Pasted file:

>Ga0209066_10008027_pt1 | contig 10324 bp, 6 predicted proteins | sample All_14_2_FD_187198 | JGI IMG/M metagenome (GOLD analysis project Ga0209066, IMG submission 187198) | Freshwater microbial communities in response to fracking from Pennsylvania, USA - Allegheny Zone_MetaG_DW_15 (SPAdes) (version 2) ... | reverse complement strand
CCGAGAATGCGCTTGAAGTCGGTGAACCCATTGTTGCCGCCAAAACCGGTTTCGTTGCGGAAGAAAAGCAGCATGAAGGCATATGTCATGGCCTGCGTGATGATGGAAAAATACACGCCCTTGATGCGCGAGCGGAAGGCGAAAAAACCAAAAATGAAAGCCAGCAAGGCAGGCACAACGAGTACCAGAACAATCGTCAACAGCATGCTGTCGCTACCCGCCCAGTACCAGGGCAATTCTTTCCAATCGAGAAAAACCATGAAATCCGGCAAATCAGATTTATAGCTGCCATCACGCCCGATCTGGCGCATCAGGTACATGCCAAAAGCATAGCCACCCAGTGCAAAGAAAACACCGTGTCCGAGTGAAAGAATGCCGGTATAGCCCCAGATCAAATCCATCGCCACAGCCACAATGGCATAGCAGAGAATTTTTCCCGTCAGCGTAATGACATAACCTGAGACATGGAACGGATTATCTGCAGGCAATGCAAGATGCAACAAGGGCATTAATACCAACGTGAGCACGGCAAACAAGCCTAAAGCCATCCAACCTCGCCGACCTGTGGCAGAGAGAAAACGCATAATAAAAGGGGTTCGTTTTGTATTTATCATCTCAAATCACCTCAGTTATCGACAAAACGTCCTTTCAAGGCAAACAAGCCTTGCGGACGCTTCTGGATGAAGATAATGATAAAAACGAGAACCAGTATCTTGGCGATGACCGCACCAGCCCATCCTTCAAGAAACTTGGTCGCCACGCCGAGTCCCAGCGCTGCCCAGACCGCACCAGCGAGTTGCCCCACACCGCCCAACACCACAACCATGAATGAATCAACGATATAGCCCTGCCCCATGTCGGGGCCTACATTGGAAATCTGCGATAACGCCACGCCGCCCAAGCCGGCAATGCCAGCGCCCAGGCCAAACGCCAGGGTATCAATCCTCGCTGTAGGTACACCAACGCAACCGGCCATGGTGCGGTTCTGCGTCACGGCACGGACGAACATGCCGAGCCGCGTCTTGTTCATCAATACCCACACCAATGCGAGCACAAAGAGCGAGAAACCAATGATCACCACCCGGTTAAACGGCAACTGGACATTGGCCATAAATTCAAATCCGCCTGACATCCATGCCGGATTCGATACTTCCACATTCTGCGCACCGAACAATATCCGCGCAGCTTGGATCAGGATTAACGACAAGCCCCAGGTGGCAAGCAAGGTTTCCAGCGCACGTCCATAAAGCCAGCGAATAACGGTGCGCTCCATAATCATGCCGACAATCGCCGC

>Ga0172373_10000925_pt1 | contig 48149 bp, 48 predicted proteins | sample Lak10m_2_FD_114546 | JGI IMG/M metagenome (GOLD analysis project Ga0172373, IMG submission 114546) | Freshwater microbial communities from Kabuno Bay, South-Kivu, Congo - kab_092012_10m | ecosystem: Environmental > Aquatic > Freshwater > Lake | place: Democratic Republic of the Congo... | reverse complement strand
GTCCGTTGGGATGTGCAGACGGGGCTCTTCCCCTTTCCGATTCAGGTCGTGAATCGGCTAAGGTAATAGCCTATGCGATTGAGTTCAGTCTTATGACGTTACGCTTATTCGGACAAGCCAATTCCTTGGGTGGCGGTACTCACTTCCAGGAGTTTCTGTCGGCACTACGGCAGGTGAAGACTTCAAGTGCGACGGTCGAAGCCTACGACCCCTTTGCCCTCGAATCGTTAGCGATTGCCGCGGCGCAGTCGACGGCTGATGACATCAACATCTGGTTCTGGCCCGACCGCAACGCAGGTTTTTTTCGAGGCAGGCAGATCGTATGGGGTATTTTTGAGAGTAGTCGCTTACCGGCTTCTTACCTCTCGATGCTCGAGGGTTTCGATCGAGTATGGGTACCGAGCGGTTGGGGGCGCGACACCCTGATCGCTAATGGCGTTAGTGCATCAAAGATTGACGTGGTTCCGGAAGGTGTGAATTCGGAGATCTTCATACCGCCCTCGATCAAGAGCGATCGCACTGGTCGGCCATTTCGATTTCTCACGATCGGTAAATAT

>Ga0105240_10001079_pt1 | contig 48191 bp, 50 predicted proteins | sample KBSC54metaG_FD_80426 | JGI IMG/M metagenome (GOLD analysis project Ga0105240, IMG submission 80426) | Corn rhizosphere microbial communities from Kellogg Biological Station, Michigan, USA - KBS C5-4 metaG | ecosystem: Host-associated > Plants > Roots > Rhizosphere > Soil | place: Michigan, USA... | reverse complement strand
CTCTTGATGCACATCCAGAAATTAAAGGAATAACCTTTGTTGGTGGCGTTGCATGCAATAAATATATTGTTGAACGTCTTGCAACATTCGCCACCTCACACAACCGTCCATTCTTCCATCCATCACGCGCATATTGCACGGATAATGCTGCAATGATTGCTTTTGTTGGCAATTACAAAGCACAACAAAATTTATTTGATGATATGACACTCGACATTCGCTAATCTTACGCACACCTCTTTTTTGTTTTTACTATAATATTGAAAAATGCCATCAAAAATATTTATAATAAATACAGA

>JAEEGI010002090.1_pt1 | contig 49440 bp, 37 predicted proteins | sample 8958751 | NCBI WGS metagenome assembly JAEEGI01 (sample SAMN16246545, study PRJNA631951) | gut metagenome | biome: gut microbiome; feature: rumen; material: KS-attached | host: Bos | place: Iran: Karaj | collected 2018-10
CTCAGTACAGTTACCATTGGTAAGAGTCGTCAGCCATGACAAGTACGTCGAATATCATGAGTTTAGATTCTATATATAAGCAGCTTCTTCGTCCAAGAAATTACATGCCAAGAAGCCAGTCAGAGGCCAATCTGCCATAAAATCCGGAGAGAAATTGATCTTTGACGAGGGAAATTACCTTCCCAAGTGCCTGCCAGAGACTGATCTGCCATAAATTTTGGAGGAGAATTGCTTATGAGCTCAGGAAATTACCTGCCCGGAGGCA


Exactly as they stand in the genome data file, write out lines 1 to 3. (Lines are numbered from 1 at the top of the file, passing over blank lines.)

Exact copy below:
>Ga0209066_10008027_pt1 | contig 10324 bp, 6 predicted proteins | sample All_14_2_FD_187198 | JGI IMG/M metagenome (GOLD analysis project Ga0209066, IMG submission 187198) | Freshwater microbial communities in response to fracking from Pennsylvania, USA - Allegheny Zone_MetaG_DW_15 (SPAdes) (version 2) ... | reverse complement strand
CCGAGAATGCGCTTGAAGTCGGTGAACCCATTGTTGCCGCCAAAACCGGTTTCGTTGCGGAAGAAAAGCAGCATGAAGGCATATGTCATGGCCTGCGTGATGATGGAAAAATACACGCCCTTGATGCGCGAGCGGAAGGCGAAAAAACCAAAAATGAAAGCCAGCAAGGCAGGCACAACGAGTACCAGAACAATCGTCAACAGCATGCTGTCGCTACCCGCCCAGTACCAGGGCAATTCTTTCCAATCGAGAAAAACCATGAAATCCGGCAAATCAGATTTATAGCTGCCATCACGCCCGATCTGGCGCATCAGGTACATGCCAAAAGCATAGCCACCCAGTGCAAAGAAAACACCGTGTCCGAGTGAAAGAATGCCGGTATAGCCCCAGATCAAATCCATCGCCACAGCCACAATGGCATAGCAGAGAATTTTTCCCGTCAGCGTAATGACATAACCTGAGACATGGAACGGATTATCTGCAGGCAATGCAAGATGCAACAAGGGCATTAATACCAACGTGAGCACGGCAAACAAGCCTAAAGCCATCCAACCTCGCCGACCTGTGGCAGAGAGAAAACGCATAATAAAAGGGGTTCGTTTTGTATTTATCATCTCAAATCACCTCAGTTATCGACAAAACGTCCTTTCAAGGCAAACAAGCCTTGCGGACGCTTCTGGATGAAGATAATGATAAAAACGAGAACCAGTATCTTGGCGATGACCGCACCAGCCCATCCTTCAAGAAACTTGGTCGCCACGCCGAGTCCCAGCGCTGCCCAGACCGCACCAGCGAGTTGCCCCACACCGCCCAACACCACAACCATGAATGAATCAACGATATAGCCCTGCCCCATGTCGGGGCCTACATTGGAAATCTGCGATAACGCCACGCCGCCCAAGCCGGCAATGCCAGCGCCCAGGCCAAACGCCAGGGTATCAATCCTCGCTGTAGGTACACCAACGCAACCGGCCATGGTGCGGTTCTGCGTCACGGCACGGACGAACATGCCGAGCCGCGTCTTGTTCATCAATACCCACACCAATGCGAGCACAAAGAGCGAGAAACCAATGATCACCACCCGGTTAAACGGCAACTGGACATTGGCCATAAATTCAAATCCGCCTGACATCCATGCCGGATTCGATACTTCCACATTCTGCGCACCGAACAATATCCGCGCAGCTTGGATCAGGATTAACGACAAGCCCCAGGTGGCAAGCAAGGTTTCCAGCGCACGTCCATAAAGCCAGCGAATAACGGTGCGCTCCATAATCATGCCGACAATCGCCGC

>Ga0172373_10000925_pt1 | contig 48149 bp, 48 predicted proteins | sample Lak10m_2_FD_114546 | JGI IMG/M metagenome (GOLD analysis project Ga0172373, IMG submission 114546) | Freshwater microbial communities from Kabuno Bay, South-Kivu, Congo - kab_092012_10m | ecosystem: Environmental > Aquatic > Freshwater > Lake | place: Democratic Republic of the Congo... | reverse complement strand